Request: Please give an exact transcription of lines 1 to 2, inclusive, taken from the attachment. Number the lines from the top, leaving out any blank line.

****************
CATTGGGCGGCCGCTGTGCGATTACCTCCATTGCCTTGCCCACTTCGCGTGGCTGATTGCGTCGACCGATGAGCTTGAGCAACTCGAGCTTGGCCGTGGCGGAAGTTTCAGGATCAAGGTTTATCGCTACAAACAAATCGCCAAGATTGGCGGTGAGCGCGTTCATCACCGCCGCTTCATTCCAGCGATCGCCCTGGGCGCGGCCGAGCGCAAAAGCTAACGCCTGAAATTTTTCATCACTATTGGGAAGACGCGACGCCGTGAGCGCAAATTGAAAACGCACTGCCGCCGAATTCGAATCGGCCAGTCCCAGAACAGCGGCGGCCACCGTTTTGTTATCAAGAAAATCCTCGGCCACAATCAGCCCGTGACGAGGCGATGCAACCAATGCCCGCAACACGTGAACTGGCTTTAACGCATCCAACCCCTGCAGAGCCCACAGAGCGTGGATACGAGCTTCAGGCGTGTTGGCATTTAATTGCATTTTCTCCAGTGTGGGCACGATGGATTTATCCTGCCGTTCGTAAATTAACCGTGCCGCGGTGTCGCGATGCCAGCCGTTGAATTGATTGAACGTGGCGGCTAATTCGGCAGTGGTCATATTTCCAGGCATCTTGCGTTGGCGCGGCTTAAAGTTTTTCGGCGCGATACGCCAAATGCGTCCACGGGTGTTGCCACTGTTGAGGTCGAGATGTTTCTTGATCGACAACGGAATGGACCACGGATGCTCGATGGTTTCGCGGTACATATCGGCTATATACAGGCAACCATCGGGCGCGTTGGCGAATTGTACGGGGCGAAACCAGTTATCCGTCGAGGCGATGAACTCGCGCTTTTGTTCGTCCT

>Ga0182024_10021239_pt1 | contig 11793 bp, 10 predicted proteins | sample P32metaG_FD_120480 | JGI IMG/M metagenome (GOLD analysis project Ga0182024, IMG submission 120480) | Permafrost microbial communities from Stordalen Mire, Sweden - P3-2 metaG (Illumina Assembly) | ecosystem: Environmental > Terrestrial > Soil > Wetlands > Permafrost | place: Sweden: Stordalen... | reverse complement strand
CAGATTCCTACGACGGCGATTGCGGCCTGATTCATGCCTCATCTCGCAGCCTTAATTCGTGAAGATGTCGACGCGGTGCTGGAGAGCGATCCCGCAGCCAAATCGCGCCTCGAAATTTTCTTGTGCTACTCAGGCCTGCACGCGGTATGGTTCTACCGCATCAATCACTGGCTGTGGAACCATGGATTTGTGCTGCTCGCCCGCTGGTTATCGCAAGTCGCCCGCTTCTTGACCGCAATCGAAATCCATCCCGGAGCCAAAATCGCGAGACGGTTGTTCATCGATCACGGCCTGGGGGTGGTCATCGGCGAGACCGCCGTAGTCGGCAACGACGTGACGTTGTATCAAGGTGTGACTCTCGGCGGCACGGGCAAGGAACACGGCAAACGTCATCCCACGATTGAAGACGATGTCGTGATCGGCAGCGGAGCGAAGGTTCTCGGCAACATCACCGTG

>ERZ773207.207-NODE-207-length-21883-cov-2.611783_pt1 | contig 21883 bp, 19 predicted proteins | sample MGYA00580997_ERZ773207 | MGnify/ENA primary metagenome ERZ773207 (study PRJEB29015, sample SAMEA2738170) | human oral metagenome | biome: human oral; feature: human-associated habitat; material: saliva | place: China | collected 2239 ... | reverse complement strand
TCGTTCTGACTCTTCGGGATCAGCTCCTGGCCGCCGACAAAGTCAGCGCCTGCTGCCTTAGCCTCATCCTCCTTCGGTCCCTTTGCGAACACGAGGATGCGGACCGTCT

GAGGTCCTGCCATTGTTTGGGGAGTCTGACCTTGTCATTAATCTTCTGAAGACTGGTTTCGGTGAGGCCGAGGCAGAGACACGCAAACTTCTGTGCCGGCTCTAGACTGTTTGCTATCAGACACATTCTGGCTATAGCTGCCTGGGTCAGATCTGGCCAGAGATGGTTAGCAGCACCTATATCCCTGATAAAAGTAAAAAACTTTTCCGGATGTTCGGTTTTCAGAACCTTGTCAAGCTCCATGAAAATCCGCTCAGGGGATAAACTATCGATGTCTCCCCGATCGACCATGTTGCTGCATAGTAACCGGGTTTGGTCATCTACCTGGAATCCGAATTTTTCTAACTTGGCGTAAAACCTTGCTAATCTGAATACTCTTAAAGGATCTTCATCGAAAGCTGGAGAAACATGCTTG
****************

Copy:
CATTGGGCGGCCGCTGTGCGATTACCTCCATTGCCTTGCCCACTTCGCGTGGCTGATTGCGTCGACCGATGAGCTTGAGCAACTCGAGCTTGGCCGTGGCGGAAGTTTCAGGATCAAGGTTTATCGCTACAAACAAATCGCCAAGATTGGCGGTGAGCGCGTTCATCACCGCCGCTTCATTCCAGCGATCGCCCTGGGCGCGGCCGAGCGCAAAAGCTAACGCCTGAAATTTTTCATCACTATTGGGAAGACGCGACGCCGTGAGCGCAAATTGAAAACGCACTGCCGCCGAATTCGAATCGGCCAGTCCCAGAACAGCGGCGGCCACCGTTTTGTTATCAAGAAAATCCTCGGCCACAATCAGCCCGTGACGAGGCGATGCAACCAATGCCCGCAACACGTGAACTGGCTTTAACGCATCCAACCCCTGCAGAGCCCACAGAGCGTGGATACGAGCTTCAGGCGTGTTGGCATTTAATTGCATTTTCTCCAGTGTGGGCACGATGGATTTATCCTGCCGTTCGTAAATTAACCGTGCCGCGGTGTCGCGATGCCAGCCGTTGAATTGATTGAACGTGGCGGCTAATTCGGCAGTGGTCATATTTCCAGGCATCTTGCGTTGGCGCGGCTTAAAGTTTTTCGGCGCGATACGCCAAATGCGTCCACGGGTGTTGCCACTGTTGAGGTCGAGATGTTTCTTGATCGACAACGGAATGGACCACGGATGCTCGATGGTTTCGCGGTACATATCGGCTATATACAGGCAACCATCGGGCGCGTTGGCGAATTGTACGGGGCGAAACCAGTTATCCGTCGAGGCGATGAACTCGCGCTTTTGTTCGTCCT

>Ga0182024_10021239_pt1 | contig 11793 bp, 10 predicted proteins | sample P32metaG_FD_120480 | JGI IMG/M metagenome (GOLD analysis project Ga0182024, IMG submission 120480) | Permafrost microbial communities from Stordalen Mire, Sweden - P3-2 metaG (Illumina Assembly) | ecosystem: Environmental > Terrestrial > Soil > Wetlands > Permafrost | place: Sweden: Stordalen... | reverse complement strand